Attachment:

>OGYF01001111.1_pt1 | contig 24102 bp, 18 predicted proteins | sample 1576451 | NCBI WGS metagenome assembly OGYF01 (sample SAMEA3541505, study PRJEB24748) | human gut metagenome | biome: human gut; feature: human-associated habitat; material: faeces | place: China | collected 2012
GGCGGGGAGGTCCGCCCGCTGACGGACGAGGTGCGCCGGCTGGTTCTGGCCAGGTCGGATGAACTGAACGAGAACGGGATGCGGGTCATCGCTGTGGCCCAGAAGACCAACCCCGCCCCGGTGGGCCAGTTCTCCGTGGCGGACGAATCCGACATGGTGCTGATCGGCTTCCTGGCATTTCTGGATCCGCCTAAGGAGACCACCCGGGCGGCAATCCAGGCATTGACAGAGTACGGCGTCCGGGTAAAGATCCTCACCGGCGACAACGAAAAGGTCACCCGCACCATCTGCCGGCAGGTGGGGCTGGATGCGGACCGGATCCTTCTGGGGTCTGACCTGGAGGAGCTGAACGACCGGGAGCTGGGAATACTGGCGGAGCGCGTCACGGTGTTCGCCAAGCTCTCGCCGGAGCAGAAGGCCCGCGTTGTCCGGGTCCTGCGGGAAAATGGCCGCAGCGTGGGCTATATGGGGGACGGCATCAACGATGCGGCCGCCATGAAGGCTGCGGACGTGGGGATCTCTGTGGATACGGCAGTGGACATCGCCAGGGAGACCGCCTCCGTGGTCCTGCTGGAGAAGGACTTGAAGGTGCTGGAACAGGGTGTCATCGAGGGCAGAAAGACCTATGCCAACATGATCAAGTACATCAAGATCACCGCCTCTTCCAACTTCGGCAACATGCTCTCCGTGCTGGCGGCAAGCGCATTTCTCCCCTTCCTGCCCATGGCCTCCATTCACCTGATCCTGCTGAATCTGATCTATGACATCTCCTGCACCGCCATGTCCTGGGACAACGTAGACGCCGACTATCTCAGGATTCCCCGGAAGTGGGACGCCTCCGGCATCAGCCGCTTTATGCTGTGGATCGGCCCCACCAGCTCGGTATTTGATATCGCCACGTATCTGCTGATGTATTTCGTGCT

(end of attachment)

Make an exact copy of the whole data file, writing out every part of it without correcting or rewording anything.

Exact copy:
>OGYF01001111.1_pt1 | contig 24102 bp, 18 predicted proteins | sample 1576451 | NCBI WGS metagenome assembly OGYF01 (sample SAMEA3541505, study PRJEB24748) | human gut metagenome | biome: human gut; feature: human-associated habitat; material: faeces | place: China | collected 2012
GGCGGGGAGGTCCGCCCGCTGACGGACGAGGTGCGCCGGCTGGTTCTGGCCAGGTCGGATGAACTGAACGAGAACGGGATGCGGGTCATCGCTGTGGCCCAGAAGACCAACCCCGCCCCGGTGGGCCAGTTCTCCGTGGCGGACGAATCCGACATGGTGCTGATCGGCTTCCTGGCATTTCTGGATCCGCCTAAGGAGACCACCCGGGCGGCAATCCAGGCATTGACAGAGTACGGCGTCCGGGTAAAGATCCTCACCGGCGACAACGAAAAGGTCACCCGCACCATCTGCCGGCAGGTGGGGCTGGATGCGGACCGGATCCTTCTGGGGTCTGACCTGGAGGAGCTGAACGACCGGGAGCTGGGAATACTGGCGGAGCGCGTCACGGTGTTCGCCAAGCTCTCGCCGGAGCAGAAGGCCCGCGTTGTCCGGGTCCTGCGGGAAAATGGCCGCAGCGTGGGCTATATGGGGGACGGCATCAACGATGCGGCCGCCATGAAGGCTGCGGACGTGGGGATCTCTGTGGATACGGCAGTGGACATCGCCAGGGAGACCGCCTCCGTGGTCCTGCTGGAGAAGGACTTGAAGGTGCTGGAACAGGGTGTCATCGAGGGCAGAAAGACCTATGCCAACATGATCAAGTACATCAAGATCACCGCCTCTTCCAACTTCGGCAACATGCTCTCCGTGCTGGCGGCAAGCGCATTTCTCCCCTTCCTGCCCATGGCCTCCATTCACCTGATCCTGCTGAATCTGATCTATGACATCTCCTGCACCGCCATGTCCTGGGACAACGTAGACGCCGACTATCTCAGGATTCCCCGGAAGTGGGACGCCTCCGGCATCAGCCGCTTTATGCTGTGGATCGGCCCCACCAGCTCGGTATTTGATATCGCCACGTATCTGCTGATGTATTTCGTGCT